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Uchiwa (fan)

Just like a folding fan (sensu), you can use this to personally cool yourself down with a steady stream of air.
There are uchiwa just like the one i the picture, where it wouldn’t be an exaggeration to call it a work of art.
Though most fans are made of paper, there are some made so that you can soak them in water and they will cool you down even more. These are called “mizu uchiwa.”

Coiled incense

The worst part about summer are the mosquitos. Itching from their bite and turning red is also pretty awful.
Plus, hearing their wings buzz around your ears when you try to go to bed happens frequently.
From time immemorial, these mosquito coils (katorisenkou) have been used to exterminate these bugs.
It’s made from pyrethrum. Though the name sounds dangerous, its flowers are very beautiful.
Since the raw ingredients are a natural insecticide, there are many people who love them.

Kaya (mosquito net)

These aren’t limited to just Japan but are used in every area afflicted by mosquitoes.
In the past, even Cleopatra used them.
Japanese mosquito nets are made with linen that matches with nature.
Recently, thanks to their effectiveness in areas without electricity, they’ve become popular again.
It is also used in homes where they cannot use air conditioners as a way to feel the direct breeze coming from outside.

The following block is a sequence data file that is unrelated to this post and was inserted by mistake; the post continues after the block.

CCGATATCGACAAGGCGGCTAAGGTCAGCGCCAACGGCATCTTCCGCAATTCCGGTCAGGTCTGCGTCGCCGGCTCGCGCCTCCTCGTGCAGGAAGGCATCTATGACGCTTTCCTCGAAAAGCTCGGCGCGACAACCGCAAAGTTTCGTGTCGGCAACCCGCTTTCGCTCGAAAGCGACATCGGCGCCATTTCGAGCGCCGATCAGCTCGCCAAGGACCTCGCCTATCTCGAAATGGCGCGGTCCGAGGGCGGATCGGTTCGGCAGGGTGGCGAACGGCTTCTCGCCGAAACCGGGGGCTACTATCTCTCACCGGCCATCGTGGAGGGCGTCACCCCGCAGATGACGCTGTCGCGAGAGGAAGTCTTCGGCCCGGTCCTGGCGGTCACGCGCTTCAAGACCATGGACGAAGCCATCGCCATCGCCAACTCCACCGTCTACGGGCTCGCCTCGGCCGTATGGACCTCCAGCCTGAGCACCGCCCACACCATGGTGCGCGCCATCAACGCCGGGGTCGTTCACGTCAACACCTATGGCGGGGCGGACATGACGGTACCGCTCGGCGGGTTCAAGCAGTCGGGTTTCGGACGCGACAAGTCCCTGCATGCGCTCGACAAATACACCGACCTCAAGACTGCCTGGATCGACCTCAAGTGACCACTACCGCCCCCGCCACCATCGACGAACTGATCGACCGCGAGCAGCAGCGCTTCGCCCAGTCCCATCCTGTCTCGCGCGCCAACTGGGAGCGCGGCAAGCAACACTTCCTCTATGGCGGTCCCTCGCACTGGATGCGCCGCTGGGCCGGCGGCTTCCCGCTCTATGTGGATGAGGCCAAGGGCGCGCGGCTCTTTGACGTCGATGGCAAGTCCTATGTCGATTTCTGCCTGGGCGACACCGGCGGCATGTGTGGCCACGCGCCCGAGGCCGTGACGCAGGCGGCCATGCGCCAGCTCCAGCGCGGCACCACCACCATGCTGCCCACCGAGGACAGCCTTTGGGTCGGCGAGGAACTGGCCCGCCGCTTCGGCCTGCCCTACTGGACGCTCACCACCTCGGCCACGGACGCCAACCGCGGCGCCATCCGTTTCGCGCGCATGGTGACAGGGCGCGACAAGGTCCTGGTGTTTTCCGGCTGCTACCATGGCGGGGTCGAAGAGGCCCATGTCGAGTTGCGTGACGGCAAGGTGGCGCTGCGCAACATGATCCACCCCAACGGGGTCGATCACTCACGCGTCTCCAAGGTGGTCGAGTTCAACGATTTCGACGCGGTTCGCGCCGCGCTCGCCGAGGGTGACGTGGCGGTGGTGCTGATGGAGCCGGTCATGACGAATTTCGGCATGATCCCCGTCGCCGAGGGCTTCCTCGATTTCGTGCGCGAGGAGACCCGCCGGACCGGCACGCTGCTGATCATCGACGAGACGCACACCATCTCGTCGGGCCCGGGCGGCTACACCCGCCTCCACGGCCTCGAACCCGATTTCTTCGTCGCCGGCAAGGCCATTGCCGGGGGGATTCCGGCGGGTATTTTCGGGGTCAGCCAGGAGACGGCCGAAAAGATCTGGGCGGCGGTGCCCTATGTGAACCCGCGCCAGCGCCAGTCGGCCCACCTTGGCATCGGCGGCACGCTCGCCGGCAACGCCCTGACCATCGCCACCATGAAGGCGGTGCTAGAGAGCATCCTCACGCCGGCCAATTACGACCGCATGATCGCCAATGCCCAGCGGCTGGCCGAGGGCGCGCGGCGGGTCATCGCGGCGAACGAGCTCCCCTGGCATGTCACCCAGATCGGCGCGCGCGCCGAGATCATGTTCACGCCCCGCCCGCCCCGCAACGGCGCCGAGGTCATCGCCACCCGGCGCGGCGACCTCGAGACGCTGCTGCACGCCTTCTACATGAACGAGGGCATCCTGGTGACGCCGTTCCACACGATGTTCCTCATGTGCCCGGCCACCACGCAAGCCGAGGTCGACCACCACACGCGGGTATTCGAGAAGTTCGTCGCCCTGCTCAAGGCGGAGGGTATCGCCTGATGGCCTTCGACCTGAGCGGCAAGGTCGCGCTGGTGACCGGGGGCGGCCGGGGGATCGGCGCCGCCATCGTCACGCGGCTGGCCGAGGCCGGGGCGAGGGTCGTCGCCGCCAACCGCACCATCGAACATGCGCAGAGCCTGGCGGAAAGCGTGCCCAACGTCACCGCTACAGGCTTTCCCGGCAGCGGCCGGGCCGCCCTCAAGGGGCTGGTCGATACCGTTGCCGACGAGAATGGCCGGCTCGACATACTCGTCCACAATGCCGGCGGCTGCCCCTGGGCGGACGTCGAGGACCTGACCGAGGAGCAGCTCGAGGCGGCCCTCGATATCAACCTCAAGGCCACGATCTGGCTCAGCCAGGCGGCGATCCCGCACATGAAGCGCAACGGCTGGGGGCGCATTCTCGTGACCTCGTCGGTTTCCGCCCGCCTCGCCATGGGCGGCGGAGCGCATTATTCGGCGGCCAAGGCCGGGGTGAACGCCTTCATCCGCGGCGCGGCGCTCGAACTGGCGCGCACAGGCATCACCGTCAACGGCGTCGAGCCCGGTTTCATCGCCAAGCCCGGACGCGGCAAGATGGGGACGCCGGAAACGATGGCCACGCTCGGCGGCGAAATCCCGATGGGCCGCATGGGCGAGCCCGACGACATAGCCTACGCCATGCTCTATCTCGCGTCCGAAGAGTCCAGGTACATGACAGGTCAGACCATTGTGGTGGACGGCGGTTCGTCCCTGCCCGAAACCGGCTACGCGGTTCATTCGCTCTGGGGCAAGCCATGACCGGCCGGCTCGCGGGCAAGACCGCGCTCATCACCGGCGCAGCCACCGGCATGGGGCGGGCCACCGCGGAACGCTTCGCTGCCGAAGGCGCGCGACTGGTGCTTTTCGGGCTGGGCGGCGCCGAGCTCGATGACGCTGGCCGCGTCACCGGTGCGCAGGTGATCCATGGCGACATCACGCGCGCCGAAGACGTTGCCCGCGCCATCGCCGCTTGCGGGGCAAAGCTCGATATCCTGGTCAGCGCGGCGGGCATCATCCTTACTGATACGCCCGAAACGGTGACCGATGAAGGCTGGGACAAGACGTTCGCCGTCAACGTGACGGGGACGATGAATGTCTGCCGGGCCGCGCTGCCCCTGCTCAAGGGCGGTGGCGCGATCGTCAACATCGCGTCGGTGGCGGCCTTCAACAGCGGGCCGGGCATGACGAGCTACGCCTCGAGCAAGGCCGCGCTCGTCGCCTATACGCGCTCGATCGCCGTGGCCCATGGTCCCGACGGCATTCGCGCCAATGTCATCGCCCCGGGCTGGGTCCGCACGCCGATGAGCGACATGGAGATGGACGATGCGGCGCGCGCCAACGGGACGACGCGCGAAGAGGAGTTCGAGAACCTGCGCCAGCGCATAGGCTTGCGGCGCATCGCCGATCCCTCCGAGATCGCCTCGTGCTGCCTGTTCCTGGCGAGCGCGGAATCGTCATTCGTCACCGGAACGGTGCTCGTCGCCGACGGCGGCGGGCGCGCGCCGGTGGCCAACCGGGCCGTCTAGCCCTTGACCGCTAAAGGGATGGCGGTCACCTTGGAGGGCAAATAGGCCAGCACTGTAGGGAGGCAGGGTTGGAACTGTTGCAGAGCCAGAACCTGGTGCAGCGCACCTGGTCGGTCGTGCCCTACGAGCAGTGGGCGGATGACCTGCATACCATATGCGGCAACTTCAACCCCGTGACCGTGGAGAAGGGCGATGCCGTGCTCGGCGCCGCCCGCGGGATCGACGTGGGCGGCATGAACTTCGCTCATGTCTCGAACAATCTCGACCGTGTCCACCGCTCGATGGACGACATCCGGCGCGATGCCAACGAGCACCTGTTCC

Uchimizu (sprinkling water)

This is one method to pass the summer using vaporization heat.
Don’t use tap water.
Use leftover water from the bath or rainwater collected from your yard or garden, because that’s more economically friendly.
There are areas who have created events around this as the ecological movement has expanded.
If you sprinkle water on the hot earth where it’s humid, then in the mornings and evenings it will feel relatively cool.
Also, if you use it in shady areas where there’s wind, the effects will be even stronger.
Of course, this uchimizu is linked to hospitality customs like the tea ceremony. You’re not just demanding coolness, but you’re also cleaning the area so customers don’t dirty their feet or their kimono. The look of a clean area is also a wonderful added effect.

Fuurin (windchime)

You can experience a sense of coolness through your hearing.
While most of them are made of glass, there will definitely be a strip of paper attached at the bottom.
This is so that when the wind blows, a gentle chime will ring.
Because you can hear which way the wind is blowing, you can also sense how the weather will change.
Whether it’s going to rain, if you should bring in the laundry…you’ll be able to tell this sort of thing.
Use your five senses to fully enjoy the Japanese seasons.

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